Slouching Towards Bethlehem: Essays

by Joan Didion

Farrar, Straus And Giroux | October 28, 2008 | Trade Paperback |

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The first nonfiction work by one of the most distinctive prose stylists of our era, Slouching Towards Bethlehem remains, forty years after its first publication, the essential portrait of America- particularly California-in the sixties. It focuses on such subjects as John Wayne and Howard Hughes, growing up a girl in California, ruminating on the nature of good and evil in a Death Valley motel room, and, especially, the essence of San Francisco's Haight-Ashbury, the heart of the counterculture.

Format: Trade Paperback

Dimensions: 256 Pages, 5.12 × 7.87 × 0.39 in

Published: October 28, 2008

Publisher: Farrar, Straus And Giroux

Language: English

The following ISBNs are associated with this title:

ISBN - 10: 0374531382

ISBN - 13: 9780374531386

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Slouching Towards Bethlehem: Essays

Slouching Towards Bethlehem: Essays

by Joan Didion

Format: Trade Paperback

Dimensions: 256 Pages, 5.12 × 7.87 × 0.39 in

Published: October 28, 2008

Publisher: Farrar, Straus And Giroux

Language: English

The following ISBNs are associated with this title:

ISBN - 10: 0374531382

ISBN - 13: 9780374531386

About the Book

The first nonfiction work by one of the most distinctive prose stylists of our era, "Slouching Towards Bethlehem "remains, forty years after its first publication, the essential portrait of America-- particularly California--in the sixties. It focuses on such subjects as John Wayne and Howard Hughes, growing up a girl in California, ruminating on the nature of good and evil in a Death Valley motel room, and, especially, the essence of San Francisco's Haight-Ashbury, the heart of the counterculture.

From the Publisher

The first nonfiction work by one of the most distinctive prose stylists of our era, Slouching Towards Bethlehem remains, forty years after its first publication, the essential portrait of America- particularly California-in the sixties. It focuses on such subjects as John Wayne and Howard Hughes, growing up a girl in California, ruminating on the nature of good and evil in a Death Valley motel room, and, especially, the essence of San Francisco's Haight-Ashbury, the heart of the counterculture.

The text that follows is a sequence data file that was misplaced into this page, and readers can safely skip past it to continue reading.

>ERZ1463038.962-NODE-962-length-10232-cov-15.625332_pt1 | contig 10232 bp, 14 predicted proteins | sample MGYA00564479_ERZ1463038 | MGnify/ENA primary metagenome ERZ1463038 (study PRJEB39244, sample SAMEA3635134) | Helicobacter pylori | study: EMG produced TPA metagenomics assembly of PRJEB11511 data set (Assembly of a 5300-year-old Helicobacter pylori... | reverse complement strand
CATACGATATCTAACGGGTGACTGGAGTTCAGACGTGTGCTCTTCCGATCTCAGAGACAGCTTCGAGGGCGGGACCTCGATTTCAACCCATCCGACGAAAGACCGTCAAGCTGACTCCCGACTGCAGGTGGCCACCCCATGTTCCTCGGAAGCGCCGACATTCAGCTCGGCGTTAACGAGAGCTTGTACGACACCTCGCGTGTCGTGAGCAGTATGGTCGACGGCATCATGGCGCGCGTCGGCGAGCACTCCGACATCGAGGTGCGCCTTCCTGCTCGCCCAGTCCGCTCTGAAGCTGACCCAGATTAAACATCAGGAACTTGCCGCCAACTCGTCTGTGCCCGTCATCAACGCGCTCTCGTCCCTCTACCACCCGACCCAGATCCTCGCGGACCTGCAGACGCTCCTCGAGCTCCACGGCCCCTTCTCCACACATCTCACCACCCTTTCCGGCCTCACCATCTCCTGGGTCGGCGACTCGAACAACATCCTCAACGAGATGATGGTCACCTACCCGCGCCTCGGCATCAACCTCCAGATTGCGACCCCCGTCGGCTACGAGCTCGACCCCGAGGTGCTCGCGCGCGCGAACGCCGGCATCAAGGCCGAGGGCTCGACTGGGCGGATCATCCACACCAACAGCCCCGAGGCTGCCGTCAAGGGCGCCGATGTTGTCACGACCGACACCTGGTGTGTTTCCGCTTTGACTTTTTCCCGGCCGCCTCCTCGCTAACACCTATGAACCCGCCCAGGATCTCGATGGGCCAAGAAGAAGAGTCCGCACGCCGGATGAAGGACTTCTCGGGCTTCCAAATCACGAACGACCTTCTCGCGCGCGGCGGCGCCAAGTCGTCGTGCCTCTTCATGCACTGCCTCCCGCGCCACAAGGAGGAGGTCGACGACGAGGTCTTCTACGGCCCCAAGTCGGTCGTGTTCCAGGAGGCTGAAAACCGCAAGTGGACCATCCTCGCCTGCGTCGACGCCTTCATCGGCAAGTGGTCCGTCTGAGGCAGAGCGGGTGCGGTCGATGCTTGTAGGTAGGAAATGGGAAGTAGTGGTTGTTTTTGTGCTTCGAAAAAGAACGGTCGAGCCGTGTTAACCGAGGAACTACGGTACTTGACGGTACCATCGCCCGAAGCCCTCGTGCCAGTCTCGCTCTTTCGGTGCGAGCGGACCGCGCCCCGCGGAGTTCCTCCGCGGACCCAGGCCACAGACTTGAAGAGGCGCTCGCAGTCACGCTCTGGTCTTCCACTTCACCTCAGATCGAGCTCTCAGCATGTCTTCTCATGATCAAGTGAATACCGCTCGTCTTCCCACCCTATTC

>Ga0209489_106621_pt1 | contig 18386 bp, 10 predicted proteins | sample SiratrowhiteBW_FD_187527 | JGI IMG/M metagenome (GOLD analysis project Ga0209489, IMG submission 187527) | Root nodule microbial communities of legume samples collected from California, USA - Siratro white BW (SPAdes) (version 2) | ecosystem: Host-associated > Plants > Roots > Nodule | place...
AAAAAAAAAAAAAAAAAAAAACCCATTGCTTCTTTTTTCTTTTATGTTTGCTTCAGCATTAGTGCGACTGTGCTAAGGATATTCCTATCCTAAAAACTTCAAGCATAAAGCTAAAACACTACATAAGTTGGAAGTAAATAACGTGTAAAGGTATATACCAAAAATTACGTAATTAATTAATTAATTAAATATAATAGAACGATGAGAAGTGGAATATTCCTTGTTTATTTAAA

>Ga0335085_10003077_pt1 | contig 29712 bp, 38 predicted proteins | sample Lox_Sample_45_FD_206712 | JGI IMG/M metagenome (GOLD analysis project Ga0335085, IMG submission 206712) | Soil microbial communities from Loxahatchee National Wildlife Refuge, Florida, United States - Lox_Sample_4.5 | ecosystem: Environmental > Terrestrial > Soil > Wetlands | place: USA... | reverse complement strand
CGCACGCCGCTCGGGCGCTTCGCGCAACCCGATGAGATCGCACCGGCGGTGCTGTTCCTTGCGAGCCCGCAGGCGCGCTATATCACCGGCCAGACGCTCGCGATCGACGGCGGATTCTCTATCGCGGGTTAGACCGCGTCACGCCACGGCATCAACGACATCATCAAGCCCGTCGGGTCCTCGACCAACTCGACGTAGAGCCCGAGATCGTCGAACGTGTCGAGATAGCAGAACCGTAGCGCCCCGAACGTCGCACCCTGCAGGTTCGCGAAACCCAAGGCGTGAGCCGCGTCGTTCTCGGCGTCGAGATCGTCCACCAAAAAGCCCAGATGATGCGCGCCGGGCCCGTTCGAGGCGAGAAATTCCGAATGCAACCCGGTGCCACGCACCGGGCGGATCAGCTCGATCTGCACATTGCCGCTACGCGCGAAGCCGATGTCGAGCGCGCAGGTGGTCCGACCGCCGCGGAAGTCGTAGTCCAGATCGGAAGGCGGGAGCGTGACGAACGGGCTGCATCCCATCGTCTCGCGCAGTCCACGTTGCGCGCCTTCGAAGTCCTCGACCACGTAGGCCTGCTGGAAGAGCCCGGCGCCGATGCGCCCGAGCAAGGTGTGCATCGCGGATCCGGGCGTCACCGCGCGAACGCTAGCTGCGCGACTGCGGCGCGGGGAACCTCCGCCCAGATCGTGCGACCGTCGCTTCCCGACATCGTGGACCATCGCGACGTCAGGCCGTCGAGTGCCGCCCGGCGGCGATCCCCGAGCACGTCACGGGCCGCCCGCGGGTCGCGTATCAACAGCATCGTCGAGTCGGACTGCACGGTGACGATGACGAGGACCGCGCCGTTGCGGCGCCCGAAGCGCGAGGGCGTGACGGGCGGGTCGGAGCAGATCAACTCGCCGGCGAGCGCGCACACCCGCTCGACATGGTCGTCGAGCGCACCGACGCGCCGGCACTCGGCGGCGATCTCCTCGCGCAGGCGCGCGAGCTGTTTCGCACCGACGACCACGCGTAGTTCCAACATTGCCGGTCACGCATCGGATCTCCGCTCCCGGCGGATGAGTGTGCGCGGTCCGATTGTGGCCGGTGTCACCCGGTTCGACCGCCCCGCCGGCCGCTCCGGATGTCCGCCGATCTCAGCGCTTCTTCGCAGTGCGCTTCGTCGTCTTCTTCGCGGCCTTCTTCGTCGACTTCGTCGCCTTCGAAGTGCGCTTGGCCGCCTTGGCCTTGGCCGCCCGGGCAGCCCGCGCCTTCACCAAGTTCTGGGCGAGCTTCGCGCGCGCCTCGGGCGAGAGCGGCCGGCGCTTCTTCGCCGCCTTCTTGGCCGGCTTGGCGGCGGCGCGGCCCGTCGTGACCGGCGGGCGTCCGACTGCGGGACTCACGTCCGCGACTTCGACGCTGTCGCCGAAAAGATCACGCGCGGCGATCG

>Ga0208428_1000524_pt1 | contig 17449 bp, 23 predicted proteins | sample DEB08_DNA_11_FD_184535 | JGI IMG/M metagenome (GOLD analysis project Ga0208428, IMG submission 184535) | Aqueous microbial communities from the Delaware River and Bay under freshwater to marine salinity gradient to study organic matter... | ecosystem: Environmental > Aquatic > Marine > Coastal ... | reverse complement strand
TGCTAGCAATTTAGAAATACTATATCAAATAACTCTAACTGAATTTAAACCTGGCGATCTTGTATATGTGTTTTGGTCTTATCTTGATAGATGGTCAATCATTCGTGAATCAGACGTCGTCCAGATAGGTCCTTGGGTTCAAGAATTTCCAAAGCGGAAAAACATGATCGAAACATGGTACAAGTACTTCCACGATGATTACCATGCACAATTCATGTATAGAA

From the Jacket

Upon its publication in 1968, Slouching Towards Bethlehem confirmed Joan Didion as one of the most prominent writers on the literary scene. Her unblinking vision and deadpan tone have influenced subsequent generations of reporters and essayists, changing our expectations of style, voice, and the artistic possibilities of nonfiction.
"In her portraits of people," "The New York Times Book Review wrote, "Didion is not out to expose but to understand, and she shows us actors and millionaires, doomed brides and naive acid-trippers, left-wing ideologues and snobs of the Hawaiian aristocracy in a way that makes them neither villainous nor glamorous, but alive and botched and often mournfully beautiful. . . . A rare display of some of the best prose written today in this country."
In essay after essay, Didion captures the dislocation of the 1960s, the disorientation of a country shredding itself apart with social change. Her essays not only describe the subject at hand--the murderous housewife, the little girl trailing the rock group, the millionaire bunkered in his mansion--but also offer a broader vision of America, one that is both terrifying and tender, ominous and uniquely her own.
Joyce Carol Oates has written, "Joan Didion is one of the very few writers of our time who approaches her terrible subject with absolute seriousness, with fear and humility and awe. Her powerful irony is often sorrowful rather than clever. . . . She has been an articulate witness to the most stubborn and intractable truths of our time, a memorable voice, partly eulogistic, partly despairing; always in control."

About the Author

Joan Didion''s many books include The Year of Magical Thinking, for which she received the National Book Award. She lives in New York City.

Editorial Reviews

"In her portraits of people, Didion is not out to expose but to understand, and she shows us actors and millionaires, doomed brides and naive acid-trippers, left wing ideologues and snobs of the Hawaiian aristocracy in a way that makes them neither villainous nor glamorous, but alive and botched and often mournfully beautiful . . . A rich display of some of the best prose written today in this country."--Dan Wakefield, The New York Times Book Review
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